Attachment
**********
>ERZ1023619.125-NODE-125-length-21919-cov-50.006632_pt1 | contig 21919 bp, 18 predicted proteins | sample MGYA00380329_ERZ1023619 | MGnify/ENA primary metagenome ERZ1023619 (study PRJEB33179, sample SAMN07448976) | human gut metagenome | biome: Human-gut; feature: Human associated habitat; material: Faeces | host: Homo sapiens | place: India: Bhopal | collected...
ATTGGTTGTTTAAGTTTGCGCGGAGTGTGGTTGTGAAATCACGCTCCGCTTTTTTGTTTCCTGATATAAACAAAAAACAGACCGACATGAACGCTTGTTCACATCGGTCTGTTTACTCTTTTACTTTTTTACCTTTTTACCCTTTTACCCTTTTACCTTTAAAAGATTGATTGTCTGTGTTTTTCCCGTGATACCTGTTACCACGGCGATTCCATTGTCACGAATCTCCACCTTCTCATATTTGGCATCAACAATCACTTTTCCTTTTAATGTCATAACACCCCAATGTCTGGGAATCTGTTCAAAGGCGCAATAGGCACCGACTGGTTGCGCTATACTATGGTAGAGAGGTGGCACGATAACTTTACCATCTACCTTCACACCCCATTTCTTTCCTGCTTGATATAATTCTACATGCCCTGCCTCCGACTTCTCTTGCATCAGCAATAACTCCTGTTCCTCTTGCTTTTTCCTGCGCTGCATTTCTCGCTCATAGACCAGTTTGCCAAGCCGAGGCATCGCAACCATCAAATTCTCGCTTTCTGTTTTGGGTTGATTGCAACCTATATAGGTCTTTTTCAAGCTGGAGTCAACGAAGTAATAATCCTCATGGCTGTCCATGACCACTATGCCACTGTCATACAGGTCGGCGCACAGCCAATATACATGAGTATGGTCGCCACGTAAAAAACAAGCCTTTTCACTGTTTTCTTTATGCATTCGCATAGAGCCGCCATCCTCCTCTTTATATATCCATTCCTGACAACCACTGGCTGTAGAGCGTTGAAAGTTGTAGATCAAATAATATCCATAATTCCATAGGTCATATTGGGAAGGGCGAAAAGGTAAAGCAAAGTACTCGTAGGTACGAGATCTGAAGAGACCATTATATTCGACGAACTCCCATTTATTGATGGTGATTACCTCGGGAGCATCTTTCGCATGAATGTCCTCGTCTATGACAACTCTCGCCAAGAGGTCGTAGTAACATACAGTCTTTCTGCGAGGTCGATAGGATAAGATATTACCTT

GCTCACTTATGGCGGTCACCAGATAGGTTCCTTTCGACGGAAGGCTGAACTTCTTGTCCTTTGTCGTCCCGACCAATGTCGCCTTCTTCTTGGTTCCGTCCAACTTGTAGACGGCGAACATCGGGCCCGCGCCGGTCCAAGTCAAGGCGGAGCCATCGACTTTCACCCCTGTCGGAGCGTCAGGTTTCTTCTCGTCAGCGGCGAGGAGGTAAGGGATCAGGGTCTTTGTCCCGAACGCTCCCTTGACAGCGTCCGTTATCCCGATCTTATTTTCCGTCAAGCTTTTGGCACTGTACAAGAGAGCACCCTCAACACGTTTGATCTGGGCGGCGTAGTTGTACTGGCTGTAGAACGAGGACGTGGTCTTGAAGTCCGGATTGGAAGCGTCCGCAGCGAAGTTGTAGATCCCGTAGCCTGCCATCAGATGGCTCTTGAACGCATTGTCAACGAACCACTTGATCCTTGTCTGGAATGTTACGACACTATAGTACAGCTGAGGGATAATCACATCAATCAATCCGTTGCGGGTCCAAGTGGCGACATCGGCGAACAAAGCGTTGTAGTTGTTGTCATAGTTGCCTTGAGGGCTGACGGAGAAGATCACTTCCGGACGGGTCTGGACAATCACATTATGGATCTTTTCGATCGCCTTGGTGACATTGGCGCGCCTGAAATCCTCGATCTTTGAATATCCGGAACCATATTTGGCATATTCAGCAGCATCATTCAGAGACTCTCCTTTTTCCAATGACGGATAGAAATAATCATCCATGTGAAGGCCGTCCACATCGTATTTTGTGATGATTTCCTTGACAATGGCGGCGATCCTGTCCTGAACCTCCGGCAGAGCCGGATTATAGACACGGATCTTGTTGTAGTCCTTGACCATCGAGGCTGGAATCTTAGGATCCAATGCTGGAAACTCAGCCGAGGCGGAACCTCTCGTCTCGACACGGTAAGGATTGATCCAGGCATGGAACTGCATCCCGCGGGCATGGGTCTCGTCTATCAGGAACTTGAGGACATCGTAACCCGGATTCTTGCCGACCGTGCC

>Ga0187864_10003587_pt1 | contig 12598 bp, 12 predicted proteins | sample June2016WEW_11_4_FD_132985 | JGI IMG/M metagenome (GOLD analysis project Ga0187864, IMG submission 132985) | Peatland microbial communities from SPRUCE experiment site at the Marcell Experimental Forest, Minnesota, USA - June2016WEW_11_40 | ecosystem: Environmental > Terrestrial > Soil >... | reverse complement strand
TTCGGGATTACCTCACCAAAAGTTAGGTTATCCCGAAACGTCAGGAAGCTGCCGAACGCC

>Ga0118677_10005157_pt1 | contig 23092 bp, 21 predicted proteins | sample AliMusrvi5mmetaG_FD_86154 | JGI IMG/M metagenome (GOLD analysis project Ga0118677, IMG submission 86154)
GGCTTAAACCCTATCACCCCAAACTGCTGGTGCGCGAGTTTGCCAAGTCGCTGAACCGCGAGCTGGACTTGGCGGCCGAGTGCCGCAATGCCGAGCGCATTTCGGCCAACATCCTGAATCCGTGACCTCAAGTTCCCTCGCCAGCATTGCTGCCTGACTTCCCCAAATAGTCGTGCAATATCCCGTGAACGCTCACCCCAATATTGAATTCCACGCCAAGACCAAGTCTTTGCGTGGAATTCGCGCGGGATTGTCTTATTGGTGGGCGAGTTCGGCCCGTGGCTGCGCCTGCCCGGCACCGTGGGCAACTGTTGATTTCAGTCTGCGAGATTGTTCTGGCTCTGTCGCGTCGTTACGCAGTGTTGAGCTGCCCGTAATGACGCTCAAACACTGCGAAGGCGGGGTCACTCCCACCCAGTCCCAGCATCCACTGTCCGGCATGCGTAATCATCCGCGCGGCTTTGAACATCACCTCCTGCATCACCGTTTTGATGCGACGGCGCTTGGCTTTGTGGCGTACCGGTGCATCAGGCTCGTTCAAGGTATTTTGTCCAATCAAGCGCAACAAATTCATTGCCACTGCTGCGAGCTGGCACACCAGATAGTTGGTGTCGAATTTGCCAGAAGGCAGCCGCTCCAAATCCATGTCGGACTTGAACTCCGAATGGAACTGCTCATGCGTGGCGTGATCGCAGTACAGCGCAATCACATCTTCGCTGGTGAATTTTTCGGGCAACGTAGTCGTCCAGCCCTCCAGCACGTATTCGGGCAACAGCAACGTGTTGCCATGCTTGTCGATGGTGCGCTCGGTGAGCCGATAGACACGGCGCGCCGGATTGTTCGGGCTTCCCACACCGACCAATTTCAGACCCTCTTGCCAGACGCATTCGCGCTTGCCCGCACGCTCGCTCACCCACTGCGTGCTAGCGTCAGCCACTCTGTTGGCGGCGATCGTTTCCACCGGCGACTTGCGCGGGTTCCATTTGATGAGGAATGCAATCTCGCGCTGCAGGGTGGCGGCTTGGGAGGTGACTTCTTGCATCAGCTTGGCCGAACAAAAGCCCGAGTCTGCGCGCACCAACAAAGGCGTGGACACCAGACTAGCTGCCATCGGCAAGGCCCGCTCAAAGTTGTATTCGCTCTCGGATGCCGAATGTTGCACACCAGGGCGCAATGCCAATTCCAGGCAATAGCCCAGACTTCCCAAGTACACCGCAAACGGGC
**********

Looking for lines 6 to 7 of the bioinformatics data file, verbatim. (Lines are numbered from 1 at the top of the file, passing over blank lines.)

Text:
>Ga0118677_10005157_pt1 | contig 23092 bp, 21 predicted proteins | sample AliMusrvi5mmetaG_FD_86154 | JGI IMG/M metagenome (GOLD analysis project Ga0118677, IMG submission 86154)
GGCTTAAACCCTATCACCCCAAACTGCTGGTGCGCGAGTTTGCCAAGTCGCTGAACCGCGAGCTGGACTTGGCGGCCGAGTGCCGCAATGCCGAGCGCATTTCGGCCAACATCCTGAATCCGTGACCTCAAGTTCCCTCGCCAGCATTGCTGCCTGACTTCCCCAAATAGTCGTGCAATATCCCGTGAACGCTCACCCCAATATTGAATTCCACGCCAAGACCAAGTCTTTGCGTGGAATTCGCGCGGGATTGTCTTATTGGTGGGCGAGTTCGGCCCGTGGCTGCGCCTGCCCGGCACCGTGGGCAACTGTTGATTTCAGTCTGCGAGATTGTTCTGGCTCTGTCGCGTCGTTACGCAGTGTTGAGCTGCCCGTAATGACGCTCAAACACTGCGAAGGCGGGGTCACTCCCACCCAGTCCCAGCATCCACTGTCCGGCATGCGTAATCATCCGCGCGGCTTTGAACATCACCTCCTGCATCACCGTTTTGATGCGACGGCGCTTGGCTTTGTGGCGTACCGGTGCATCAGGCTCGTTCAAGGTATTTTGTCCAATCAAGCGCAACAAATTCATTGCCACTGCTGCGAGCTGGCACACCAGATAGTTGGTGTCGAATTTGCCAGAAGGCAGCCGCTCCAAATCCATGTCGGACTTGAACTCCGAATGGAACTGCTCATGCGTGGCGTGATCGCAGTACAGCGCAATCACATCTTCGCTGGTGAATTTTTCGGGCAACGTAGTCGTCCAGCCCTCCAGCACGTATTCGGGCAACAGCAACGTGTTGCCATGCTTGTCGATGGTGCGCTCGGTGAGCCGATAGACACGGCGCGCCGGATTGTTCGGGCTTCCCACACCGACCAATTTCAGACCCTCTTGCCAGACGCATTCGCGCTTGCCCGCACGCTCGCTCACCCACTGCGTGCTAGCGTCAGCCACTCTGTTGGCGGCGATCGTTTCCACCGGCGACTTGCGCGGGTTCCATTTGATGAGGAATGCAATCTCGCGCTGCAGGGTGGCGGCTTGGGAGGTGACTTCTTGCATCAGCTTGGCCGAACAAAAGCCCGAGTCTGCGCGCACCAACAAAGGCGTGGACACCAGACTAGCTGCCATCGGCAAGGCCCGCTCAAAGTTGTATTCGCTCTCGGATGCCGAATGTTGCACACCAGGGCGCAATGCCAATTCCAGGCAATAGCCCAGACTTCCCAAGTACACCGCAAACGGGC